Photo courtesy Joanna Dowling
No. 4: Pig Stand Coffee Shop No. 41
A horseshoe shaped building, tinted purple and green, with an adjacent wavy carhop, the Pig Stand Coffee Shop in Beaumont, Texas is a classic post-war drive-in. But for all of its neon and flying saucer design, the owner of the closed restaurant cannot find a new tenant, and threatens demolition.
History: Built in 1941, No. 41 is the most distinctive and architecturally significant of the Pig Stand chain, which started in Dallas in 1921. For over 60 years, the Beaumont restaurant served pig sandwiches—the chain’s signature—and delivered shakes and fries to cars parked under the canopy. It closed in 2006. The significant architectural design of No. 41 includes its circular shape and twin roof pylons, spelling “PIG STAND” in neon, and its distinctive carhop canopy. The property has been determined eligible for listing on the National Register of Historic Places. Threat: The owner recently threatened demolition and proposed replacing it with a gas station and convenience store.
Photo courtesy Beth Dodd
No. 5: Motel Drive
Motel Drive—a strangely desolate strip of highway devoid of operating motels—defines, for better or worse, Lordsburg, New Mexico. At one end an abandoned café announces “Trucker’s Breakfast, Only $3.50,” and at the other is a boarded up nightclub, while in between is a parade of eviscerated motels, some missing roofs and others with their pools full of garbage. Things were different before the interstate.
History: Lordsburg, a city in central-south New Mexico, benefited for years from being located, like a curb along a street, on the edge of US Highways 70 and 80—proudly announcing in its newspaper in the 1930s that it was on the Broadway of America. In 1964, Lordsburg boasted 21 motels, 20 cafes and 31 service stations—making it the biggest gas-food-and-lodging stop between Arizona and Texas. But less than ten years later, the completion of Interstate 10 took it all away. The State Highway Department tried to appease Lordsburg merchants, promising to build the interstate at a slightly higher elevation so that travelers could look down and “see” their businesses. But this failed, and the interstate dealt a crippling blow to Lordsburg, a trauma from which it has never recovered.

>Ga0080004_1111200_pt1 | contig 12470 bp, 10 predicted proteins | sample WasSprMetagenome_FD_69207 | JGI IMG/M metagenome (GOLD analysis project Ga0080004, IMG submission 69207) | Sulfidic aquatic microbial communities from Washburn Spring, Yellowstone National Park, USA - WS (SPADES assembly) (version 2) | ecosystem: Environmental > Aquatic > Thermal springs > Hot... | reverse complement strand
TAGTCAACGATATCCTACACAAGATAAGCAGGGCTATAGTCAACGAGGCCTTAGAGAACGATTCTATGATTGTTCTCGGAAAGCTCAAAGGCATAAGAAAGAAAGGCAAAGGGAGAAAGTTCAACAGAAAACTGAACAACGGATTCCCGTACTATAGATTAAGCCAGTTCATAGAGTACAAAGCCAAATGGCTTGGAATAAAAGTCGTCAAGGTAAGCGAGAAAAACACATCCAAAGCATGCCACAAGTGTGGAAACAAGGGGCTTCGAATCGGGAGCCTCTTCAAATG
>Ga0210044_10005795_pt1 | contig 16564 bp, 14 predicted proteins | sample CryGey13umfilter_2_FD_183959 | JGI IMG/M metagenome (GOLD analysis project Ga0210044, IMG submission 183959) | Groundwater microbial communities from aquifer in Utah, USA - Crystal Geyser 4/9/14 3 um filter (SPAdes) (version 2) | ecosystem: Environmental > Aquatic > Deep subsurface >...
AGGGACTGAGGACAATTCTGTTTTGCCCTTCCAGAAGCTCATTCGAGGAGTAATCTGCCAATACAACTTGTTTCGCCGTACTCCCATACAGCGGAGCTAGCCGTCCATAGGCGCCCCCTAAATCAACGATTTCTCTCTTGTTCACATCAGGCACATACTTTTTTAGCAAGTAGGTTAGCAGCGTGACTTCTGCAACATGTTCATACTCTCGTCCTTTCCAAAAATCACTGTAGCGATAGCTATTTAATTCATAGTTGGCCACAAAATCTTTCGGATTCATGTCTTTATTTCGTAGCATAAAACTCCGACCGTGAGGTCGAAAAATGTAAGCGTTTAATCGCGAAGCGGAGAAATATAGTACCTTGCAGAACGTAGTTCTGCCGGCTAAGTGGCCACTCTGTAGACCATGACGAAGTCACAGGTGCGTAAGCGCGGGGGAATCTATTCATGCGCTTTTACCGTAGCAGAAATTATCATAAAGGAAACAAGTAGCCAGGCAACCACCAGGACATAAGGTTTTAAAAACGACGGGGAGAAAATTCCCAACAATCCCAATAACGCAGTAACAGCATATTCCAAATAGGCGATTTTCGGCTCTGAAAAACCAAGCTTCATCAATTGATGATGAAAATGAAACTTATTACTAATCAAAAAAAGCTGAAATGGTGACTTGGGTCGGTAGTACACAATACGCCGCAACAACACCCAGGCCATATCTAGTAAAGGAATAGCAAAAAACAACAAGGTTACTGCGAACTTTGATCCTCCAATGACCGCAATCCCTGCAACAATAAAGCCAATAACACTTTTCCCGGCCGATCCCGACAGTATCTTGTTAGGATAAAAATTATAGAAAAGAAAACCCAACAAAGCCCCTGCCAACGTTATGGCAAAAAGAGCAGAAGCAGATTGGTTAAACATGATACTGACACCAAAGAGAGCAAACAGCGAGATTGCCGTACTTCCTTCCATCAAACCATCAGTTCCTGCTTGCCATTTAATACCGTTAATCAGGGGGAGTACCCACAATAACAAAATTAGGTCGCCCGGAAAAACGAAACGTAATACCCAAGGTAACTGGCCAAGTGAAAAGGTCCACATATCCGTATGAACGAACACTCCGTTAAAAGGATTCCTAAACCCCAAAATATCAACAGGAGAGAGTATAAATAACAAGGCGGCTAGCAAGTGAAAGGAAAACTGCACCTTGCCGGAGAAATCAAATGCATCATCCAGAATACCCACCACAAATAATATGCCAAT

Threat: Motel Drive continues to decline, with only one motel offering overnight service. While the three-mile strip offers a catalogue of mid-century roadside commercial architecture, the interstate continues to direct travelers and their business to another part of town.
No. 6: Dinosaur World
The sign at the entry of Dinosaur World in northwest Arkansas announces the park is “CLOSED Until Further Notice.” And beyond, in a heavily wooded, 65-acre designed landscape, nearly 100 prehistoric replicas, remain unvisited. Closed for five years, the future of the “largest dinosaur park in the world” is uncertain.
History: Built in 1960 and originally known as John Agar’s Land of Kong, Dinosaur World was a tourist attraction touted as the largest dinosaur park in the world. The life-size concrete dinosaurs were observed along a two-mile road, requiring visitors to use a car if they wanted to see all of them. The prehistoric replicas were created by Emmit Sullivan, a sculptor who had fashioned similar creatures for Dinosaur Park in Rapid City, South Dakota, and the famous Christ of the Ozarks statue, in nearby Eureka Springs. The park served as an opening scene for the 1968 horror movie “It’s Alive.” Closed in 2005, presumably much of the park is still intact, but deteriorating.
Threat: Dinosaur World remains closed; plans for its future are unknown.
No. 7: Garrison Concourse
Sitting along a curve of U.S. Highway 169, in the tiny town of Garrison, Minnesota is a pullout to a stone-edged rest area built by the CCC. Landscaped with mature trees and with a sweeping view across Mille Lacs Lake, and a more recent addition of a huge walleye sculpture, it is the town’s only tourist attraction. Years of deferred maintenance have put the structure in a precarious position; urgent advocacy is needed to stabilize and restore the historic wayside.
History: The concourse was built between 1936 and 1939 by Civilian Conservation Corps Camp SP-15, one of four camps in Minnesota dedicated to roadside development projects. It was the cornerstone of highway improvements in the region. Collectively, the work represents the most extensive roadside development project undertaken by the CCC in the state. In 1990, it was determined eligible for the National Register of Historic Places for its design and as a rare Federal Relief property, significant to the history of roadside development.